Before we even get to the ingredients, you will need:
- A food processor or high-powered blender (I use a vitamix)
- Pasta strainer
- Medium-large mixing bowl
- Medium/large size Tupperware/plastic containers to store the cheese once you’re finished
- Measuring cups (1 cup size is most important)
- Plastic Wrap / waxed paper / parchment paper
- A stereo system capable of playing “Yank Crime” by Drive Like Jehu
Here are the typical ingredients from which I draw:
- Cashews (unsalted, unroasted pieces)
- Tapioca starch
- Nutritional yeast
- Unflavored, unsweetened soy yogurt
- Agar (Seaweed gelatin – available at Asian groceries on the cheap)
One cool thing about making your own cheese this way is the savings you get when you buy in bulk. Cashews are a fairly expensive nut if you’re buying them out of a Planters can, but it’s much more economical to buy multiple pounds from a co-op where you have a member discount or online through a wholesaler (if you’re feeling ambitious). Because I am often teetering on the edge of brokedom (and maybe you are, too), economy matters a great deal. This recipe should be able to fit into your food budget, provided you already have access to a food processor.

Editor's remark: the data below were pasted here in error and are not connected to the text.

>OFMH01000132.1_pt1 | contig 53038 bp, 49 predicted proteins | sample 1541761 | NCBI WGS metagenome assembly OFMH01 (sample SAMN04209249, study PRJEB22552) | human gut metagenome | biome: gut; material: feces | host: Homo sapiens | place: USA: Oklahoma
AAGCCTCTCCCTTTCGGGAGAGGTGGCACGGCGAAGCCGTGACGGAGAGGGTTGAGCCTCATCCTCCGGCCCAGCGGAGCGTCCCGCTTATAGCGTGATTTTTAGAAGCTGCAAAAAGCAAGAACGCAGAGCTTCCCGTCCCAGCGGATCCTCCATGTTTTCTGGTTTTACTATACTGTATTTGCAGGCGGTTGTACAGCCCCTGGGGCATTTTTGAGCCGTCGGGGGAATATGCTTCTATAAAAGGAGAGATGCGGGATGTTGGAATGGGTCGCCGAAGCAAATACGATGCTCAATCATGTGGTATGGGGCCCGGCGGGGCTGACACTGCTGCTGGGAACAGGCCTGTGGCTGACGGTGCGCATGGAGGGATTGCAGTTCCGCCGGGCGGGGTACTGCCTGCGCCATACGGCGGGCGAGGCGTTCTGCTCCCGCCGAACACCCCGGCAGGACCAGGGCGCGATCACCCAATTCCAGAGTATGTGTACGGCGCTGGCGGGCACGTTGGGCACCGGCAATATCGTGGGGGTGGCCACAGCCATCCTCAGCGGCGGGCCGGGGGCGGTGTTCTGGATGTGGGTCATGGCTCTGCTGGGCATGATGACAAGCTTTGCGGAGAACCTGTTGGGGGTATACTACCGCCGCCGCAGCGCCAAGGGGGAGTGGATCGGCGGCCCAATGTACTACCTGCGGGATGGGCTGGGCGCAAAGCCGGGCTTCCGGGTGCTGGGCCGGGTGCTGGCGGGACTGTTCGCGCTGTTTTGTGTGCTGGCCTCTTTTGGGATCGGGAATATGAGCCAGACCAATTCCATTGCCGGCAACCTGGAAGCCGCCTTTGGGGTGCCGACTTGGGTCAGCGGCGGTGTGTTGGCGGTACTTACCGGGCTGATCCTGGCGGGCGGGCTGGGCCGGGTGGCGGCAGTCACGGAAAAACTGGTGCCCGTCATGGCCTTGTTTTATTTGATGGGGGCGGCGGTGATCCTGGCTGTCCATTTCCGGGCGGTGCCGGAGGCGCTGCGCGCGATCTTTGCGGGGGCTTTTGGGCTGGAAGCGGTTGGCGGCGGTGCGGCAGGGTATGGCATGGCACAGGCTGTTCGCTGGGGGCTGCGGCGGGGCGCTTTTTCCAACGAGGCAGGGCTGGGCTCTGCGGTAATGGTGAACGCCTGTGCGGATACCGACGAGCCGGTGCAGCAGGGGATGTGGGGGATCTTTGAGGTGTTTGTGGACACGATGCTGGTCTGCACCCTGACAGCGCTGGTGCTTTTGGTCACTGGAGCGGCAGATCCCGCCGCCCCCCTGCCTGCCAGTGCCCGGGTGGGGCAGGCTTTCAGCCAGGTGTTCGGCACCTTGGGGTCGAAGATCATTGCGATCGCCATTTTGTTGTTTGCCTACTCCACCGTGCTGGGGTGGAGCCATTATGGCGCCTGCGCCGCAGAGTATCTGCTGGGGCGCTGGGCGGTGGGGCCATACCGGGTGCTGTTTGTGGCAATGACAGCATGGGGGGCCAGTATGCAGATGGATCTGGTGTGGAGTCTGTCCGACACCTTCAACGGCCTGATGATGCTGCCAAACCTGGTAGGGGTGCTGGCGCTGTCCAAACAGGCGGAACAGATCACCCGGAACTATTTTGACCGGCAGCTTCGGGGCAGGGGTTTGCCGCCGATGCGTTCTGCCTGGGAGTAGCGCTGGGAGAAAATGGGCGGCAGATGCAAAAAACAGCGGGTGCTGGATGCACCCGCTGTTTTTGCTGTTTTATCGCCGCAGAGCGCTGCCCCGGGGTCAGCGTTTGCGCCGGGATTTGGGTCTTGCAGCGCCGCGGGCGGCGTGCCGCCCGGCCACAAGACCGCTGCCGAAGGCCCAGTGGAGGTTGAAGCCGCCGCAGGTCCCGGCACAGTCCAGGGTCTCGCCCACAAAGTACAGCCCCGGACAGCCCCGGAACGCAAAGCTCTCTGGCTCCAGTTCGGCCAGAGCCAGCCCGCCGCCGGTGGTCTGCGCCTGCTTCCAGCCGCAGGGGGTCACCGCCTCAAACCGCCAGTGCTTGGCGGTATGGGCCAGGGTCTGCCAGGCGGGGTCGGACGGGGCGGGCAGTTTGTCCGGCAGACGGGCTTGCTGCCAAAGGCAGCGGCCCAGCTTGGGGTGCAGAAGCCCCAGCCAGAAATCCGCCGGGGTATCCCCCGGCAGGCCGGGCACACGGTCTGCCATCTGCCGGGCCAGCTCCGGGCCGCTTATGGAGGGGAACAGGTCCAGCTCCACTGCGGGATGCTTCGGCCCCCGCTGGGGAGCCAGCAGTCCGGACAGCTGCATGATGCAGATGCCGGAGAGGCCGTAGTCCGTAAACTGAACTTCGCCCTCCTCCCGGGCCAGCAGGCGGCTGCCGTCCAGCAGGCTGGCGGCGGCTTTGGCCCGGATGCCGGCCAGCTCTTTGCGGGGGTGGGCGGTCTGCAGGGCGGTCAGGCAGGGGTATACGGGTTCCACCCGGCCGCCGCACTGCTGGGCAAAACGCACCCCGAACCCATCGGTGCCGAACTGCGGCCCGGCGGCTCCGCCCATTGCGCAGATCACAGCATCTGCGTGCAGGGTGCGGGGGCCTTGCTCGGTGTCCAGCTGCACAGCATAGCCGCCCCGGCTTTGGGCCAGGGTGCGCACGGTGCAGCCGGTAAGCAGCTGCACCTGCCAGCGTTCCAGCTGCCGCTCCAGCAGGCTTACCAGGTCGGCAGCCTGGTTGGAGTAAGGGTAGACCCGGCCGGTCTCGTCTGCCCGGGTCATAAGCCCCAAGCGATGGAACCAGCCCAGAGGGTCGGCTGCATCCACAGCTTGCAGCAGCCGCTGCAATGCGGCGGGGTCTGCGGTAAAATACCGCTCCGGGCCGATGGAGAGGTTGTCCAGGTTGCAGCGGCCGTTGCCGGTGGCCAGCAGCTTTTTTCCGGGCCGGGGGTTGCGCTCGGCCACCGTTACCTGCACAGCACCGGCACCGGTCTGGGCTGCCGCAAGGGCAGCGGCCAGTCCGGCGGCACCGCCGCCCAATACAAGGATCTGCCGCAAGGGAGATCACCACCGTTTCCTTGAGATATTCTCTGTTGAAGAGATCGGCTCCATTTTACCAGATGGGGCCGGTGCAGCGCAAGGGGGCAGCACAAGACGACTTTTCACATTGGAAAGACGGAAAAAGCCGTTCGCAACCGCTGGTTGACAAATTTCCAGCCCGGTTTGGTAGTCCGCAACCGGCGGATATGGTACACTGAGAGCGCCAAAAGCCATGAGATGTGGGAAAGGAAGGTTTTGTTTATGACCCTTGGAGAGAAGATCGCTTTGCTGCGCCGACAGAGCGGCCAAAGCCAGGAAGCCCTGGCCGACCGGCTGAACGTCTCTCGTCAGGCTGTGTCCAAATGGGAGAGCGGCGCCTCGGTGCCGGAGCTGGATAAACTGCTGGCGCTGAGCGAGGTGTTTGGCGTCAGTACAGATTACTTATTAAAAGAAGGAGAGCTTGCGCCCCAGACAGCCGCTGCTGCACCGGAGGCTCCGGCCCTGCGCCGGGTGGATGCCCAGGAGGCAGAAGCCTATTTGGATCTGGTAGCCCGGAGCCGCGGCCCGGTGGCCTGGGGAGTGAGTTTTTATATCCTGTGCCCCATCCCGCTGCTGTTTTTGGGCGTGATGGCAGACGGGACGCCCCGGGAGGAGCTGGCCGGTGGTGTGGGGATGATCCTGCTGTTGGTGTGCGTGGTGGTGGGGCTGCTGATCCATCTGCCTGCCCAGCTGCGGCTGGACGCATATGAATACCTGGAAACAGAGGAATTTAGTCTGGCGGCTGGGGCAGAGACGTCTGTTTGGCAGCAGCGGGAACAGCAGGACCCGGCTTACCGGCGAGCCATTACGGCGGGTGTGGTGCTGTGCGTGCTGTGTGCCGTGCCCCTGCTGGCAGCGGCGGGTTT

Anyway, onto some visual cues. What does this recipe look like, anyway?
2 cups of cashews weighs approximately 0.6 lbs @ $8.49/lb = $5.09
1 cup of tapioca starch weighs approximately 0.28 lbs @ $2.39/lb = $0.67
1 cup of nutritional yeast weighs approximately 0.13 lbs @ $9.19/lb = $1.19
Total cost of ingredients: $6.96, yields over 1 pound of cashew cheese.
Above I’ve pictured the ingredients for a soft, yellow ‘paneer-type cheese’ without any agar to thicken it. This kind of cheese can be sliced to put on a sandwich, sliced and served with tomatoes, avocado and herb for a caprese salad or stirred into hot, cooked pasta for a very convincing mac n’ cheese.
The first step in cashew cheesemaking recipes is to soak the 2 cups of cashew in a medium bowl filled with warm water for 3 hours: